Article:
Documentary filmmaker Davis Guggenheim may be best known for his political work directing award-winning films such as An Inconvenient Truth (2006) and Waiting for Superman (2010). His latest film, Still: A Michael J. Fox Movie, takes a narrower scope, following the Back to the Future actor’s life and struggles with Parkinson’s disease.

The subject may seem unexpected, but Mr. Guggenheim credits the Vineyard for the serendipitous turn of events. He has been coming to the Island since he was kid and his parents bought a home in Vineyard Haven in 1974.

About 10 years ago he was eating dinner at The Black Dog Tavern when Mr. Fox, a fellow summer resident, first approached him.

“It was kind of dark, you know, and I just see this figure approaching at kind of an odd speed and an awkward tilt,” Mr. Guggenheim said. “And he comes up to me and he asks, ‘What was Jimmy Page like?’”

Mr. Guggenheim said he didn’t recognize the star at first, but slowly realized it was Mr. Fox as he peppered him with questions about his 2008 rock documentary It Might Get Loud.

“A lot of us think of him as they remember him in movies,” Mr. Guggenheim said. “Unlike a lot of celebrities, he was very easy to talk to.”

The director planning a shot. — Courtesy Apple TV +

The pair would not cross paths again until several years later when Mr. Guggenheim, retreating to the Island at the beginning of the Covid-19 pandemic, stumbled upon an article about Mr. Fox and his Parkinson’s diagnosis.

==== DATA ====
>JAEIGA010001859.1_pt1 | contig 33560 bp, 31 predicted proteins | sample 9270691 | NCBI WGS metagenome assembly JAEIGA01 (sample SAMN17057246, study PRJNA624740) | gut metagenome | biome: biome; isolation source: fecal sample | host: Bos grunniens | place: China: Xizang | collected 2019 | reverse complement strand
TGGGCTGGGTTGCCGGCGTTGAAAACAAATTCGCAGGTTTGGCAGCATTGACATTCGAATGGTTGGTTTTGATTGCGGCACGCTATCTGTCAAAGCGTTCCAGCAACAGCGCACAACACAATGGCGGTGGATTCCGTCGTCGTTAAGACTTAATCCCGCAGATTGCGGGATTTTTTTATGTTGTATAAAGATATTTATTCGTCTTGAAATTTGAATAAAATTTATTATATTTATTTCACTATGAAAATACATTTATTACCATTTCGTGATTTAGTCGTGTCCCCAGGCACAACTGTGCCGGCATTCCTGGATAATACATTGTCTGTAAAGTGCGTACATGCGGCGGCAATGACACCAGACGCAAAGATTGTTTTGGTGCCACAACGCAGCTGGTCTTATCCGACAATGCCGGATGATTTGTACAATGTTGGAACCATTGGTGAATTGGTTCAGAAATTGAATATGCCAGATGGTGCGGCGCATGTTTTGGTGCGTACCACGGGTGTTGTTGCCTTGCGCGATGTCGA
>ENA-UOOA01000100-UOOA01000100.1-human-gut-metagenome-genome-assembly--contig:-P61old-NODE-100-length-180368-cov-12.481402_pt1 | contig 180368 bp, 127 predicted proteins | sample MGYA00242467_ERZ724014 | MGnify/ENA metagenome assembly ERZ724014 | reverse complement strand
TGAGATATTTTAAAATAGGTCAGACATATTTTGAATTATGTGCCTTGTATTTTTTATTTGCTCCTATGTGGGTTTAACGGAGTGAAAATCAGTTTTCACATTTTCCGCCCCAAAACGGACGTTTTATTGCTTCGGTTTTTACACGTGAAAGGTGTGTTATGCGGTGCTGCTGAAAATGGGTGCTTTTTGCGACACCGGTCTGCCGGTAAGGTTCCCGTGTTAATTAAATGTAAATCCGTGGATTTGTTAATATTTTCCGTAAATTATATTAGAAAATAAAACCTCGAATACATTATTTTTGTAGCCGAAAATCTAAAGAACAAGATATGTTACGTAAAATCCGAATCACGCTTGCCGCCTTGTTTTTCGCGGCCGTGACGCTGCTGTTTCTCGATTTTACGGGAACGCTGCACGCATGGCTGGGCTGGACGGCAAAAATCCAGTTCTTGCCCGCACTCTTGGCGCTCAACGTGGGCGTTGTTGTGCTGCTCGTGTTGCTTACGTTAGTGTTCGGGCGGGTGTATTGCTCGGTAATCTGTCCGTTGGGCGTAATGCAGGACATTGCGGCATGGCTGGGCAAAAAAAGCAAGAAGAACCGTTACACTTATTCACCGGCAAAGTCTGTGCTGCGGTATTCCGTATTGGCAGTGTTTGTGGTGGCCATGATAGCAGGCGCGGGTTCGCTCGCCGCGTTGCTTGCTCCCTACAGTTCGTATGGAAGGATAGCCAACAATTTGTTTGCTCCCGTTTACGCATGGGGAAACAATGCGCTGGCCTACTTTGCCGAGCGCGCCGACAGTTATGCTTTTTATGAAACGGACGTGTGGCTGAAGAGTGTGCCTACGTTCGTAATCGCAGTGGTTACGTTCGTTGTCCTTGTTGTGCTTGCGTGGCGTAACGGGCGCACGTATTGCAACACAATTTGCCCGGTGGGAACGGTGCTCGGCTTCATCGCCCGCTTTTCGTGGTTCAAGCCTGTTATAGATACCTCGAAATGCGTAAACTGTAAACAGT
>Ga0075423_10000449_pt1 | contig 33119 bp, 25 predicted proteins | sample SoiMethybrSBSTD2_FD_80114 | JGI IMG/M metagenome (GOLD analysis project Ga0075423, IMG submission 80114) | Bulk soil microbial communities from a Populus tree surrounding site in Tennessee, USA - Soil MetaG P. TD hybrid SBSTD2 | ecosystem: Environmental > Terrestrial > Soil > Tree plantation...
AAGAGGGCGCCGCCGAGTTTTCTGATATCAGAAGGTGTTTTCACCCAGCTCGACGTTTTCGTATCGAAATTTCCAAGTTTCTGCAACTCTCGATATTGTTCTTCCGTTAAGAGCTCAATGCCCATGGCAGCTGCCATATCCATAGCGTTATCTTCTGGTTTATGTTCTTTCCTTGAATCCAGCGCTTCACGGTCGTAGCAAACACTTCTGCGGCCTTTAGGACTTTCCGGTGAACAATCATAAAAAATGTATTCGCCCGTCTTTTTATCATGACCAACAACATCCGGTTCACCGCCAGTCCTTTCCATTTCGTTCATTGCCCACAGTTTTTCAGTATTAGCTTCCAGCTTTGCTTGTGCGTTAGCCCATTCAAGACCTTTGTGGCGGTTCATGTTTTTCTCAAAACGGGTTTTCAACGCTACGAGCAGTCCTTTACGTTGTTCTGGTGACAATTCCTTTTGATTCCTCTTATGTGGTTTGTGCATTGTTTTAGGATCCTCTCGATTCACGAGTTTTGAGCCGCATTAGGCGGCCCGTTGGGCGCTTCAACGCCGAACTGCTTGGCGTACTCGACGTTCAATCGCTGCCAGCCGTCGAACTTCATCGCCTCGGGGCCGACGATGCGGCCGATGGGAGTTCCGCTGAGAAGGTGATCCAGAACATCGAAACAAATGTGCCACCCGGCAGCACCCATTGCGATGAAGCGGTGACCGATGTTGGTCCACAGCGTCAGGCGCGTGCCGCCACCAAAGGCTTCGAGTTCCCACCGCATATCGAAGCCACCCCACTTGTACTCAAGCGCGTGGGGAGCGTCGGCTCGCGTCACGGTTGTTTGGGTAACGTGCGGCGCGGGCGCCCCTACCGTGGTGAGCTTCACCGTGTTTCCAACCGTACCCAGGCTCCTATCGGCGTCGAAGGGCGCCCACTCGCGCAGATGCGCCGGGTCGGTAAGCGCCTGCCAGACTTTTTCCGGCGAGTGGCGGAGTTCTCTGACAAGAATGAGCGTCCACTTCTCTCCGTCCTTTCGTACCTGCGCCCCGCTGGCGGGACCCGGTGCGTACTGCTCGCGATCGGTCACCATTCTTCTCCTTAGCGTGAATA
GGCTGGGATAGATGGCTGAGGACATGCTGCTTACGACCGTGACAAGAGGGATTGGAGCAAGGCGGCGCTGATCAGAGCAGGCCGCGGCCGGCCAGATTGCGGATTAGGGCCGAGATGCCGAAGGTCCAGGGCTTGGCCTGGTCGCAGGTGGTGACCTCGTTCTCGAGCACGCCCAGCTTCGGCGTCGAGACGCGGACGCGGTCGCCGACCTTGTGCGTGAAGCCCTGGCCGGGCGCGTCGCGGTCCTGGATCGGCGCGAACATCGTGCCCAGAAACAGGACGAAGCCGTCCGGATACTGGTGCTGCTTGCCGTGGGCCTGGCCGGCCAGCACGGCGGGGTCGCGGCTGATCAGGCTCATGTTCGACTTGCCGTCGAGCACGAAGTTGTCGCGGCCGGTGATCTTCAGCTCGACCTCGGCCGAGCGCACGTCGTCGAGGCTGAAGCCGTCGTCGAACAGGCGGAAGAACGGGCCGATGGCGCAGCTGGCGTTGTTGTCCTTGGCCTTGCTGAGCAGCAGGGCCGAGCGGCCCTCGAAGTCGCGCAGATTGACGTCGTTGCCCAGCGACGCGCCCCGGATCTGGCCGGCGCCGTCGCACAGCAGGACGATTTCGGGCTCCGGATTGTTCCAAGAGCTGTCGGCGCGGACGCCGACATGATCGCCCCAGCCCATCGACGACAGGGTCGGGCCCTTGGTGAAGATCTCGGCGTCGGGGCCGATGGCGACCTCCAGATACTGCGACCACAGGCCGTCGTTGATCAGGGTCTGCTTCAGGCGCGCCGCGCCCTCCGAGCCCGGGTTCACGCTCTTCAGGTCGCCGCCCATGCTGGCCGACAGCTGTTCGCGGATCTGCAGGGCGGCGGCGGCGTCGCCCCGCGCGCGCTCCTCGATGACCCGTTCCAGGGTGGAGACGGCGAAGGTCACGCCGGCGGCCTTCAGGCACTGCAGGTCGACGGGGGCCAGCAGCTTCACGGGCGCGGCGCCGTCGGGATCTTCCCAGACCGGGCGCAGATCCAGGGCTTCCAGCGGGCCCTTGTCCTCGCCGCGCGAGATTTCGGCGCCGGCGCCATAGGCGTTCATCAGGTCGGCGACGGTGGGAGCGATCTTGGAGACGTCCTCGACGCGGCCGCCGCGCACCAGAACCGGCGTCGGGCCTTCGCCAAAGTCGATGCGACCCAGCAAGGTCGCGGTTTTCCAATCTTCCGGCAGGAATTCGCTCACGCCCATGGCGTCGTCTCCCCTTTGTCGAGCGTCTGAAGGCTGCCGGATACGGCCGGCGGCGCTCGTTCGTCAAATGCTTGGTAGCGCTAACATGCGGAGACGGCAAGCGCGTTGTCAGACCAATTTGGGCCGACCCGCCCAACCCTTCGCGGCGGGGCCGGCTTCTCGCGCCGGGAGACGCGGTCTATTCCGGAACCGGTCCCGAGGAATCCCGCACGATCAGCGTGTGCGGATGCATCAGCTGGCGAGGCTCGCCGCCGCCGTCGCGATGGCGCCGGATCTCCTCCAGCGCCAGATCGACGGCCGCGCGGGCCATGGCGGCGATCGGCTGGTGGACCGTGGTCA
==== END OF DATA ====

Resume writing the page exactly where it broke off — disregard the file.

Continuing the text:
Mr. Guggenheim had been struggling with depression at the time, he said, feeling out of step with his life and his family. He was struck by Mr. Fox’s frank, yet optimistic approach to his disease.

“He had this self-deprecating charm that I found appealing,” he said. “It struck me that a guy with this really terrible diagnosis was finding humor and joy in his situation.”

He called Mr. Fox’s agent and gave him the pitch: a documentary about the actor’s life, both public and private. Mr. Fox readily agreed, he said. The filmmaker’s next challenge was sifting through decades of television, film and interview footage, as well as several memoirs, to find the narrative within Mr. Fox’s life.

“Going into the movie, there were two expectations that I wanted to dispel,” Mr. Guggenheim said. “The first is that typical, oh, isn’t it so hard to be rich and famous?...The other one is, is this person with a disease or quote-unquote disability noble or pathetic?”

To avoid those so-called “traps,” Mr. Guggenheim worked with editor Michael Harte to imbue humor and vitality into Mr. Fox’s story. Originally, Mr. Guggenheim wanted to show Mr. Fox’s past entirely through staged reenactments, but Mr. Harte encouraged him to draw from the deep well of existing television and film footage.

The result is a speed run through Mr. Fox’s life, consistent with the actor's own hyperactive self-imagination. Through sit-com reels and red-carpet coverage, the audience watches as Mr. Fox goes from child actor to ubiquitous heartthrob, culminating in his Parkinson’s diagnosis in 1991.